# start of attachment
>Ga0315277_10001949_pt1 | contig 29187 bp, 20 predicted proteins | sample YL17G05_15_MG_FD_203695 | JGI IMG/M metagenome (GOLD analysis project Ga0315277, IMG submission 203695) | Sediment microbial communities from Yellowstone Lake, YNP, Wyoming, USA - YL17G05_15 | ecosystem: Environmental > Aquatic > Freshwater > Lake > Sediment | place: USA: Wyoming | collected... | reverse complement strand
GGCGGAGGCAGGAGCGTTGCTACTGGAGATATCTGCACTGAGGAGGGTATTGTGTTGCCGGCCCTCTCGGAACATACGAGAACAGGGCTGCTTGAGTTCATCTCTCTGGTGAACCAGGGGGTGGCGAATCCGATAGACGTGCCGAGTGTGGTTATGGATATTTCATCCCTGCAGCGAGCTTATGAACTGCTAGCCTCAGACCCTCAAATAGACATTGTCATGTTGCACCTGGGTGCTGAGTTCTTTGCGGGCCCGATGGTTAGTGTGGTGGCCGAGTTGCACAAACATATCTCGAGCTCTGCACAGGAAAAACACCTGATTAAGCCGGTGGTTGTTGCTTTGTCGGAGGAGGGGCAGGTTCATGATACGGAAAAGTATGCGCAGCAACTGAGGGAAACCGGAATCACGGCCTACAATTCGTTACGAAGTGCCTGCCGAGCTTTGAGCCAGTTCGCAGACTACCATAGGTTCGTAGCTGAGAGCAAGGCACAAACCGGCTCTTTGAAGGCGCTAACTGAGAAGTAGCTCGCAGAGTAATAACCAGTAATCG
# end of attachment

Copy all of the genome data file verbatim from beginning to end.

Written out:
>Ga0315277_10001949_pt1 | contig 29187 bp, 20 predicted proteins | sample YL17G05_15_MG_FD_203695 | JGI IMG/M metagenome (GOLD analysis project Ga0315277, IMG submission 203695) | Sediment microbial communities from Yellowstone Lake, YNP, Wyoming, USA - YL17G05_15 | ecosystem: Environmental > Aquatic > Freshwater > Lake > Sediment | place: USA: Wyoming | collected... | reverse complement strand
GGCGGAGGCAGGAGCGTTGCTACTGGAGATATCTGCACTGAGGAGGGTATTGTGTTGCCGGCCCTCTCGGAACATACGAGAACAGGGCTGCTTGAGTTCATCTCTCTGGTGAACCAGGGGGTGGCGAATCCGATAGACGTGCCGAGTGTGGTTATGGATATTTCATCCCTGCAGCGAGCTTATGAACTGCTAGCCTCAGACCCTCAAATAGACATTGTCATGTTGCACCTGGGTGCTGAGTTCTTTGCGGGCCCGATGGTTAGTGTGGTGGCCGAGTTGCACAAACATATCTCGAGCTCTGCACAGGAAAAACACCTGATTAAGCCGGTGGTTGTTGCTTTGTCGGAGGAGGGGCAGGTTCATGATACGGAAAAGTATGCGCAGCAACTGAGGGAAACCGGAATCACGGCCTACAATTCGTTACGAAGTGCCTGCCGAGCTTTGAGCCAGTTCGCAGACTACCATAGGTTCGTAGCTGAGAGCAAGGCACAAACCGGCTCTTTGAAGGCGCTAACTGAGAAGTAGCTCGCAGAGTAATAACCAGTAATCG